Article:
Today, when one chooses to retake a failed course, they also forfeit their previous grade. If the exam goes less well the second time, it is the last grade that is retained nonetheless. At the initiative of a section director, the Conference of Section Directors (CDS) voted to create a working group that would reflect on the pros and cons of such a change.

Comprised of section directors, members of the AVPE, and two student representatives from the AGEPoly, a working group was formed to consider the feasibility of this idea. For us, this change would allow us to retake courses because they interest us and because we want to fill our gaps, without the pressure of an exam where we might perform less well.

However, many problems arise in doing this. Firstly, several regulations would need to be changed, which takes not a small amount of time and is by no means trivial! Furthermore, this possibility would inevitably lead to an increase in the number of students in courses, especially in the first year. This would, among other things, impact the workload of the central services of EPFL, so they are more hesitant. Similarly, for the school, the ambition is to note an improvement in students, and it doesn’t make sense to accept that one does worse on the second attempt, despite the stress these exams might cause. Indeed, since we are talking about a second attempt here, it comes with a heavier emotional burden than a usual exam, as the student finds themselves in a situation of failure. However, for EPFL’s legal experts, this is not a sufficient argument to change the laws governing the school. On the other hand, everyone agrees that final failures caused by a lower grade on the second attempt are regrettable and should not exist. The possibility of keeping the best grade in case of a final failure and passage to the grade conference is completely abandoned, as it does not guarantee the fundamental principle of equal opportunities.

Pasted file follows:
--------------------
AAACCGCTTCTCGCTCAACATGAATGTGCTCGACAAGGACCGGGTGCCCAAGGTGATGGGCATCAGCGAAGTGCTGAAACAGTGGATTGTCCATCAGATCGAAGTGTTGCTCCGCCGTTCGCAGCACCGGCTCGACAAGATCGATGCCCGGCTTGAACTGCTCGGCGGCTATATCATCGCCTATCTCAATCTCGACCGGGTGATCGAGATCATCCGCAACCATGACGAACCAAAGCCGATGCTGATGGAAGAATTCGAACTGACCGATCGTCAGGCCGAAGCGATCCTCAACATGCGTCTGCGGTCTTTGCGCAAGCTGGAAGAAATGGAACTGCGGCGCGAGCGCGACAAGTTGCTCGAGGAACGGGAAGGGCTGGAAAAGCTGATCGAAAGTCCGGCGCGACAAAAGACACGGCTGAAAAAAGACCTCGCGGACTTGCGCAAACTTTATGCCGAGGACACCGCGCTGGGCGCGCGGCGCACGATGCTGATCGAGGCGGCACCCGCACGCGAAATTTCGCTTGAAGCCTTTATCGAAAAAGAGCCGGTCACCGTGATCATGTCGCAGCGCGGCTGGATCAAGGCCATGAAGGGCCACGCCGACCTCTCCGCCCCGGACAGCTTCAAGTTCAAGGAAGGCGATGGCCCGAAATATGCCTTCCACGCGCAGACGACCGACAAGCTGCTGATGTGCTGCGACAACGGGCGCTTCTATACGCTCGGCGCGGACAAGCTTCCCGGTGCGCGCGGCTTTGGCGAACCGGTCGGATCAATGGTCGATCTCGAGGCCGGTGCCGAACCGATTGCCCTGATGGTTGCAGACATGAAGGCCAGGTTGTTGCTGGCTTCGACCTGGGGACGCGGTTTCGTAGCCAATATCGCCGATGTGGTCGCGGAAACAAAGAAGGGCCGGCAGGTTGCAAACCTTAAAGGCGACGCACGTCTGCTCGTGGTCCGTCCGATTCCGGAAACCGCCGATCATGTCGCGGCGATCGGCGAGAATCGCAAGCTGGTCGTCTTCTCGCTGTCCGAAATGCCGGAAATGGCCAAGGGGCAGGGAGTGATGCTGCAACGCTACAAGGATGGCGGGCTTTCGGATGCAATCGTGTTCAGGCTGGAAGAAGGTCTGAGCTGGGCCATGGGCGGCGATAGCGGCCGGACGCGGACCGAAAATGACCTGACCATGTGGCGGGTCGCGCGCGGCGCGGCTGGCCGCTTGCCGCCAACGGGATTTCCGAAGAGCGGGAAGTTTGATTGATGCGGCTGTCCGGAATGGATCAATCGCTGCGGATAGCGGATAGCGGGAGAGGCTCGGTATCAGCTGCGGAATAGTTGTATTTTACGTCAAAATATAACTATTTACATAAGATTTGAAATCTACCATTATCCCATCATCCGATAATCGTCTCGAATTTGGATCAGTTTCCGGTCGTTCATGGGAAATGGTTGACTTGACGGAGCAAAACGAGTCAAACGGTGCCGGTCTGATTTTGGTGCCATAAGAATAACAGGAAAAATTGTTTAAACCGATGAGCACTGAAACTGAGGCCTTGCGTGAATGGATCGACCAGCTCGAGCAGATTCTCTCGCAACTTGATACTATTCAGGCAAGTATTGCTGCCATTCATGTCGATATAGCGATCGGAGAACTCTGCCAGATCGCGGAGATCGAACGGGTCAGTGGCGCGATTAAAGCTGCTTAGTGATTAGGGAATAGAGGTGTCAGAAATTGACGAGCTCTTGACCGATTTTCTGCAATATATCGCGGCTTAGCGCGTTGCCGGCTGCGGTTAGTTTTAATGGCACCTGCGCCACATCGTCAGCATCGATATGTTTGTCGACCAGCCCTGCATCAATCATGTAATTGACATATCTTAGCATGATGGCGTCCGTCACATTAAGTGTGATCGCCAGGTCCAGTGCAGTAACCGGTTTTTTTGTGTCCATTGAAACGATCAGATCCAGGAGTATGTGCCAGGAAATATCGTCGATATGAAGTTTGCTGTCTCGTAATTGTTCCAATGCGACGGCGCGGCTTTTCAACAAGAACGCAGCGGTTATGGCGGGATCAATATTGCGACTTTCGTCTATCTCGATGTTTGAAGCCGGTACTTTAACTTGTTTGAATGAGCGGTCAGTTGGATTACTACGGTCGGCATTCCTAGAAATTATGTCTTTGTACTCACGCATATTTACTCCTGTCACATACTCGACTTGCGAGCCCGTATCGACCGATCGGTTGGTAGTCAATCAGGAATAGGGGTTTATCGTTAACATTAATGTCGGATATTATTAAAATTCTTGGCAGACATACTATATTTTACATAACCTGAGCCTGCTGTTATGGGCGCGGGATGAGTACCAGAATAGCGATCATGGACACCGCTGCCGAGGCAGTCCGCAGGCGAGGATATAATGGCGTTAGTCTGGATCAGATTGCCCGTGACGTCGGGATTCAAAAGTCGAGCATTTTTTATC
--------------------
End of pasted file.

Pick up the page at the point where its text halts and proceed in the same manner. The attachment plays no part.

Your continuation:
Thus, the road is still long, but we continue to move forward, discuss, and negotiate. In March, EPFL’s board will decide whether or not to proceed with the project for consultation.